Academic journal article Education

Improving Group Work: Voices of Students

Academic journal article Education

Improving Group Work: Voices of Students

Article excerpt

Introduction

For those who use group projects, the teaching strategy is particularly appealing because of its versatility. Group projects can be organized as short-term or long-term projects. Short-term group projects might have students work together for a class period or part of a class period in an effort to learn more about a particular topic. Long-term projects could be spread out over several class periods, or the entire semester. Regardless of how long the projects are designed to last, research shows a number of benefits of group work. Among others, those benefits that have been identified in the literature include the following: (1) students learn teamwork skills, (2) students improve their critical thinking skills, and (3) students gain more insight about a particular topic.

As far as teamwork skills go, surveys of employers show that employers want college graduates to have developed teamwork skills (Blowers 2000). Advocates of group projects suggest that the pedagogical strategy affords students a firsthand experience to gain teamwork skills (Colbeck et al. 2000: Davis and Miller 1996: Young and Henquinet 2000). In this regard, it is believed that group projects "can effectively serve as a bridge between the academic community and the business world" (Lordan 1996: 43). Ideally, working with their peers, students will learn decision making skills and how to communicate with one another (Dudley, Davis, and McGrady 2001).

In addition, the symbolic interactionist in many of us would likely not be surprised by research that shows that group work helps students develop social skills (Andrusyk and Andrusyk 2003). By working with others, students are able to assign meaning to the actions of their peers as well as their own actions. They also receive feedback--formal, informal, or both--from their peers. The feedback combined with their own interpretations of group work should foster growth in terms of students' social abilities. Under the right circum stances, the well designed and implemented group work should also help students develop their critical thinking skills (Colbeck et al. 2000; Dudley et al. 2001).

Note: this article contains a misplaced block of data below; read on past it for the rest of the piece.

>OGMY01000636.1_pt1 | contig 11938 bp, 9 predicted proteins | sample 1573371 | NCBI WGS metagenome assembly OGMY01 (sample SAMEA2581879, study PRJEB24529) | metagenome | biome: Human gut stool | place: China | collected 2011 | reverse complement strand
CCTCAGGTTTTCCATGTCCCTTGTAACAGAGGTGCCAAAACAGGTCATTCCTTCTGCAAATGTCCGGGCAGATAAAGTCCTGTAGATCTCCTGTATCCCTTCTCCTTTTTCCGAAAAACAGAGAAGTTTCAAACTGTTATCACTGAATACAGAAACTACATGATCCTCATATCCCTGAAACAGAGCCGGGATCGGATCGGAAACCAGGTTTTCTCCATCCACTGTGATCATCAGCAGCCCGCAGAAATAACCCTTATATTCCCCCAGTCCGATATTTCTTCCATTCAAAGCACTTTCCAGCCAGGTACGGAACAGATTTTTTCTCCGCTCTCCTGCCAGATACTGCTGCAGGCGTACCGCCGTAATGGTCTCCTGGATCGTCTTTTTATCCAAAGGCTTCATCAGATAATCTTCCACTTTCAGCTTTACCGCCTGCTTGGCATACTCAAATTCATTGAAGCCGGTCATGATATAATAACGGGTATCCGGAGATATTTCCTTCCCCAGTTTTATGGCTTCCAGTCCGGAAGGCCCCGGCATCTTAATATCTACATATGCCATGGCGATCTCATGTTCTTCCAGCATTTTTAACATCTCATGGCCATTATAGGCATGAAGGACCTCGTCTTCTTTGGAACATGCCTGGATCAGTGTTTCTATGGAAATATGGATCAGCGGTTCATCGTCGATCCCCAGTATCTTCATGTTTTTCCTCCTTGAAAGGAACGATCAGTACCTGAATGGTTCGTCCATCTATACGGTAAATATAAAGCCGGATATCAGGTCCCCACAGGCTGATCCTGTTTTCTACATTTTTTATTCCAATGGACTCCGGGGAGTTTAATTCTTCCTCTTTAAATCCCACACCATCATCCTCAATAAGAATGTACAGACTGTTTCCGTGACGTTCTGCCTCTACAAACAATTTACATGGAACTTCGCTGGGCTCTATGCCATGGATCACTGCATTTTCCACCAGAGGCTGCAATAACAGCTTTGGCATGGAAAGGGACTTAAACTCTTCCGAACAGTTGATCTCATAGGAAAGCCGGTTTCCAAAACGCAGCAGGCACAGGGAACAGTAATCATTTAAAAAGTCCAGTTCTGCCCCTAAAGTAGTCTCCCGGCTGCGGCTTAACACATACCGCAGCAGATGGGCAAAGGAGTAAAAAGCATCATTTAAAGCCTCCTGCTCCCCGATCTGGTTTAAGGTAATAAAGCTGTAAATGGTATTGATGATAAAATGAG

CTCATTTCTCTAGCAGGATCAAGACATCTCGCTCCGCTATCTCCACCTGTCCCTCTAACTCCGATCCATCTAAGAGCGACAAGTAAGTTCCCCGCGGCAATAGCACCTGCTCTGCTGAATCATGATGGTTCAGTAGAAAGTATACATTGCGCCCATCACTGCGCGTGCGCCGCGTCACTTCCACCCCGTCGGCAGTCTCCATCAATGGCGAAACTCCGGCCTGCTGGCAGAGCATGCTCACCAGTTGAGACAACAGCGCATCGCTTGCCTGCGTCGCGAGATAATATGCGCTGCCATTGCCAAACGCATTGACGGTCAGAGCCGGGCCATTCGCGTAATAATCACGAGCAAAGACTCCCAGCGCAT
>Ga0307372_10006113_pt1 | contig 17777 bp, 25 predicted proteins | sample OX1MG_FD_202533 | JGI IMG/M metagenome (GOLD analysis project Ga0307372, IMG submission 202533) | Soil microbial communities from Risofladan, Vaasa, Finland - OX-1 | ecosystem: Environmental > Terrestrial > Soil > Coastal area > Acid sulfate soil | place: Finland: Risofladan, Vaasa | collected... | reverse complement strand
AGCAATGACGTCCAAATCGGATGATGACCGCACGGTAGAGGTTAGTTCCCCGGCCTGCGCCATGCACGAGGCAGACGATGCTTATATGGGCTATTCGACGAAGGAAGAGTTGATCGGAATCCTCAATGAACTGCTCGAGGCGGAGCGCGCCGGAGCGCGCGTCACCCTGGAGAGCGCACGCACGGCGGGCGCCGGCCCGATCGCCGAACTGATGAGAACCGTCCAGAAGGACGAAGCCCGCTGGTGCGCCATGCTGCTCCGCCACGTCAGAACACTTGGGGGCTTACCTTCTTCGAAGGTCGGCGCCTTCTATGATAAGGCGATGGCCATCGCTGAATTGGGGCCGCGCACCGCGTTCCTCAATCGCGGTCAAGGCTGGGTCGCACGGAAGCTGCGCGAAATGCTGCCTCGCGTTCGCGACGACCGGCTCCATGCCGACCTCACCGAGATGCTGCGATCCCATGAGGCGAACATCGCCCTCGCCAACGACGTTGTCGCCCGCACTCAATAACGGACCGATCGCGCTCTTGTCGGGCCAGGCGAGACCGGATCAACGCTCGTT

While we are not aware of any studies that have examined how group projects foster the development of critical thinking skills, general findings about group work from past research tacitly suggest that the strategy could be successful in this regard. For instance, some research suggests that group projects help students to address ethical and societal considerations that arise when students work together (Roberts-Kirchoff and Caspers 2001). If the student group is diverse, students will learn about one another's backgrounds, values, and beliefs. Indeed, others have also suggested that group projects can help students learn about multicultural issues they would otherwise not learn about (Doyle, Beatty, and Shaw 1997).

Researchers also suggest that students may learn more about whatever topic is being considered if they work in groups. For example, Adams and Slater (2002) suggest that group work supplementing lectures helps make courses more interesting to students, and subsequently helps students learn more. Most instructors have stood in front of a class only to wonder if their only purpose on that day was to serve as a sedative for the majority of the class. Group work advocates argue that most any topic can be made interesting by actively involving students in the topic through some form of collaborative learning, of which group work is just one strategy.

While a number of strengths for this form of teaching strategy have been noted in the literature, potential drawbacks have limited its use. In this study, we consider how students believe group projects should be changed in order improve their pedagogical success.

METHODS

Surveys were distributed to 145 students who had just recently completed a group project. The group project was a semester long group research project that students completed. …

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